Once Schraeder returns, which will hopefully be after the bye, the Falcons have the makings of a potentially good-to-great offensive line. That would be a major boon to a team that may not be able to scheme quite as effectively on offense. If the Falcons’ OL can be a very good run-blocking force, that could alleviate quite a few concerns in the passing game and open up even more opportunities for play-action success. Plus, the presence of dependable depth is always comforting in a game where injuries can strike at any time. Sambrailo looks to be a good, cheap option at swing tackle for the next few years.
The defense is doing enough to win games
While the Falcons’ defense certainly hasn’t been great through four weeks, it’s easy to see that they’re an improvement from the 2016 version. They’re no longer an active liability, and possess the ability to actually generate pressure consistently and get a few stops when needed. Without Vic Beasley, they’re not quite a dangerous pass rush, but they’ve been able to do enough. The speed they have at all three levels helps cover up some of their lack of experience, and Grady Jarrett is an absolute monster.
The run defense has struggled at times, particularly with the absence of Crawford and Upshaw. Atlanta is also failing to generate turnovers, which is a big problem when your offense is making too many uncharacteristic mistakes. A lot of that is bad luck—there were probably six picks they dropped in Week 3, and the Falcons forced a fumble against the Bills that just happened to fall right into the hands of an OL. But they’ll need to figure out a way to create those opportunities more consistently to help an offense that is struggling to find its footing early in 2017. The Falcons’ defense is playing better, particularly in the red zone, but there’s still plenty of room for improvement.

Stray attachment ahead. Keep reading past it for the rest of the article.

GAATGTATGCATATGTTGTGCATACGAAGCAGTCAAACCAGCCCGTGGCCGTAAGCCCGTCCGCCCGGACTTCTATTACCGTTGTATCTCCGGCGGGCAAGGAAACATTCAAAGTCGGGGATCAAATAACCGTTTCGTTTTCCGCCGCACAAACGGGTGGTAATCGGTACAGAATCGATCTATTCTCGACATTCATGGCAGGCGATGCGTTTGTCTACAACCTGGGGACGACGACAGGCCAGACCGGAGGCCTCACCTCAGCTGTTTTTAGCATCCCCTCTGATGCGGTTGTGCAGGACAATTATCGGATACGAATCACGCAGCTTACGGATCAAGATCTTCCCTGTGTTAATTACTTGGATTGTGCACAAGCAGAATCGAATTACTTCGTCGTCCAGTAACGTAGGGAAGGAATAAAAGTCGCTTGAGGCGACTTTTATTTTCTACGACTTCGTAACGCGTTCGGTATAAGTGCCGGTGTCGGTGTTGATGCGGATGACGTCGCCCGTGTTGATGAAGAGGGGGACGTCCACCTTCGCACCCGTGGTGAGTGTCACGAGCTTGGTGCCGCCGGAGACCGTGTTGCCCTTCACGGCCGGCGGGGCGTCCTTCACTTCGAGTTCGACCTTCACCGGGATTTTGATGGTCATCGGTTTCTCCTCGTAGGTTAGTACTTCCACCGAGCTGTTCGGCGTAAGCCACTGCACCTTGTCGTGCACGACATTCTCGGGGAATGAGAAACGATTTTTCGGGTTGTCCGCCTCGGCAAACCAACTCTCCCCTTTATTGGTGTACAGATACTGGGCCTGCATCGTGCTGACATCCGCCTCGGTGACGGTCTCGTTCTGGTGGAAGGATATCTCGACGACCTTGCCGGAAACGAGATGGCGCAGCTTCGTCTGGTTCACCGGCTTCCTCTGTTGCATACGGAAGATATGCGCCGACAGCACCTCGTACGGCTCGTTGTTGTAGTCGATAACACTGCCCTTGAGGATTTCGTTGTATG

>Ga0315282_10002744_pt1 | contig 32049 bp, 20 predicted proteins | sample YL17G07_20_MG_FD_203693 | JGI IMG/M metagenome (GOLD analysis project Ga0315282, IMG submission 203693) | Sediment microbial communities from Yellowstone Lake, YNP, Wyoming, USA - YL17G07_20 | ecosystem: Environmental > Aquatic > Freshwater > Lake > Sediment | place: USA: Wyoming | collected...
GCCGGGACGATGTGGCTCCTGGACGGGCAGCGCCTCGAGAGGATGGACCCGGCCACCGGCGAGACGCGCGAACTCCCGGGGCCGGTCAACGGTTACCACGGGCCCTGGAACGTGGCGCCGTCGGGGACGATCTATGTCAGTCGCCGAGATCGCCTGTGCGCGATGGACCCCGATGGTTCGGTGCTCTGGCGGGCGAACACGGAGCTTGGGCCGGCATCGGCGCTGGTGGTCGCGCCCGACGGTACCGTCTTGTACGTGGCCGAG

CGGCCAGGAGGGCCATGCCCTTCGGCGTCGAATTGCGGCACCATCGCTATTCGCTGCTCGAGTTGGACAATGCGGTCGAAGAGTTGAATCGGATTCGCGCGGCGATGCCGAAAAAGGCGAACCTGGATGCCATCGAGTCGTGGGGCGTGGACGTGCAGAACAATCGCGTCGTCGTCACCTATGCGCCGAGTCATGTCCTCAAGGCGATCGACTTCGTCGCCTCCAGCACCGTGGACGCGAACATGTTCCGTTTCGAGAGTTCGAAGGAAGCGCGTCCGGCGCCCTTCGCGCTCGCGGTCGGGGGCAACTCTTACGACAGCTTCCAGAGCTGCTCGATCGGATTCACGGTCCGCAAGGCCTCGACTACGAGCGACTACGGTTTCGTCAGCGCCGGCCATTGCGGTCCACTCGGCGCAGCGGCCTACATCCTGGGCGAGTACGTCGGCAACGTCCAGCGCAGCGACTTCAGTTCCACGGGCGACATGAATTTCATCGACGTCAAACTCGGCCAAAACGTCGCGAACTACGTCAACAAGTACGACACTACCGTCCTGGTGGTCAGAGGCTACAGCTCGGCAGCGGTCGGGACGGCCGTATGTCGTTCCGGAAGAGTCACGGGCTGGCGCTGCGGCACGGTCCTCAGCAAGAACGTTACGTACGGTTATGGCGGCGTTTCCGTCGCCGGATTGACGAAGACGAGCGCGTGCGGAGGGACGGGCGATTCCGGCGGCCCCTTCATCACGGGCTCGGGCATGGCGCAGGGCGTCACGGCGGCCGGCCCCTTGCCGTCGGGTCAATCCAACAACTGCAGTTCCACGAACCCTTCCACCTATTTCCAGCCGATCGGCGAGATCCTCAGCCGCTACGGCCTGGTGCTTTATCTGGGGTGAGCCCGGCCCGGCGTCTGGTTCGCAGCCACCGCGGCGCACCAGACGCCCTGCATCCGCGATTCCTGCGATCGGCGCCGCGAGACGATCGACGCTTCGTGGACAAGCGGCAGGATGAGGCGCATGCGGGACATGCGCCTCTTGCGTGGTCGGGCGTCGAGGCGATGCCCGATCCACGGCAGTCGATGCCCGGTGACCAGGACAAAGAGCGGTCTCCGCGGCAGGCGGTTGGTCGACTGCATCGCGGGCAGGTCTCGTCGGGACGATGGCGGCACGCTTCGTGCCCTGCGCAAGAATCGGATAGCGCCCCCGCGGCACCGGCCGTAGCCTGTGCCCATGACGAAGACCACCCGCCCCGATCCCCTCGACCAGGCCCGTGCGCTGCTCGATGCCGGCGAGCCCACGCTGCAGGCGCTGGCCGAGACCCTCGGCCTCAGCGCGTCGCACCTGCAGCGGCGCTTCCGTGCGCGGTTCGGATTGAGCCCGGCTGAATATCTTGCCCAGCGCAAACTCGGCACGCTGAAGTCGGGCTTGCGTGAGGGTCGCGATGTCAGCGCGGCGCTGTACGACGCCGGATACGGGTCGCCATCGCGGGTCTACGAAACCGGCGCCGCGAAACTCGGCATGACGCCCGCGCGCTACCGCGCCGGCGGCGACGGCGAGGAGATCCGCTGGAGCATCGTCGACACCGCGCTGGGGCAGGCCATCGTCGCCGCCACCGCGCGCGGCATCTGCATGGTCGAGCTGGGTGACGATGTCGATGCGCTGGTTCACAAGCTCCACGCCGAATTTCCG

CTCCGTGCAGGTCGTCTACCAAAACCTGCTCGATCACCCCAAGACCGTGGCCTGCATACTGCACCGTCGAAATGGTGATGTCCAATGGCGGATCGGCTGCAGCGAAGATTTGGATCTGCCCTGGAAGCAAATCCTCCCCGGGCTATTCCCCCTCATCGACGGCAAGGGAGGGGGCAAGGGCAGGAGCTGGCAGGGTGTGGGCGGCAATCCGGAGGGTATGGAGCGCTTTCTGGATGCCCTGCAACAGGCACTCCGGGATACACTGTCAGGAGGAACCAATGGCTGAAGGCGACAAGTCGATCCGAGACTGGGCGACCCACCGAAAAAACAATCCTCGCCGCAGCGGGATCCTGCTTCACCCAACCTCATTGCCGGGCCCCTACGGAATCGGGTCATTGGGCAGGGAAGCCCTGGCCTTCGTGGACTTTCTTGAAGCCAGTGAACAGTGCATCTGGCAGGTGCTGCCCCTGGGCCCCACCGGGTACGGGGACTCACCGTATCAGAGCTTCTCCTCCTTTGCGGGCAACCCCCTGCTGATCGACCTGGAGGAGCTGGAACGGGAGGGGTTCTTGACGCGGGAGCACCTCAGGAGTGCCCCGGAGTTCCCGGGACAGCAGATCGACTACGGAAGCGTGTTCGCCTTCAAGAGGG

This game was eerily similar the Philly game from 2016
Sunday’s game reminded me a lot of the horrible game the Falcons dropped to the Eagles last season. Even the score was close (15-24). It was just an awful game where the Falcons looked out-of-sorts and suffered one blunder after another. The Eagles were also a similar team to this year’s Bills: strong defense with a good running game but otherwise limited offensively. In the same vein, the Falcons were also in contention in that game until the very end, despite a truly putrid performance.
That is basically exactly what happened on Sunday. A combination of bad officiating, a comedy of errors, and injuries created a perfect storm for the Falcons to fail miserably—and yet they were STILL in position to win the game at the last minute. They didn’t manage to pull it off, but I still give some props to Sark and the offense for getting close in the final seconds. The Falcons did some soul-searching after that loss, and shortly thereafter started playing their best football. I think that same thing could happen after this game. Atlanta has a good coaching staff and a lot of young talent—they have the ability to use this game as a teaching moment and fix many of these issues going forward.
I sure hope they do, because that game was a downright abomination. Let’s not ever do that again.
Those are my thoughts on Sunday’s game, but how do you feel? Any major concerns for the Falcons going into the bye week? Do you have big concerns about the offense? Have you been impressed by the defense through four weeks?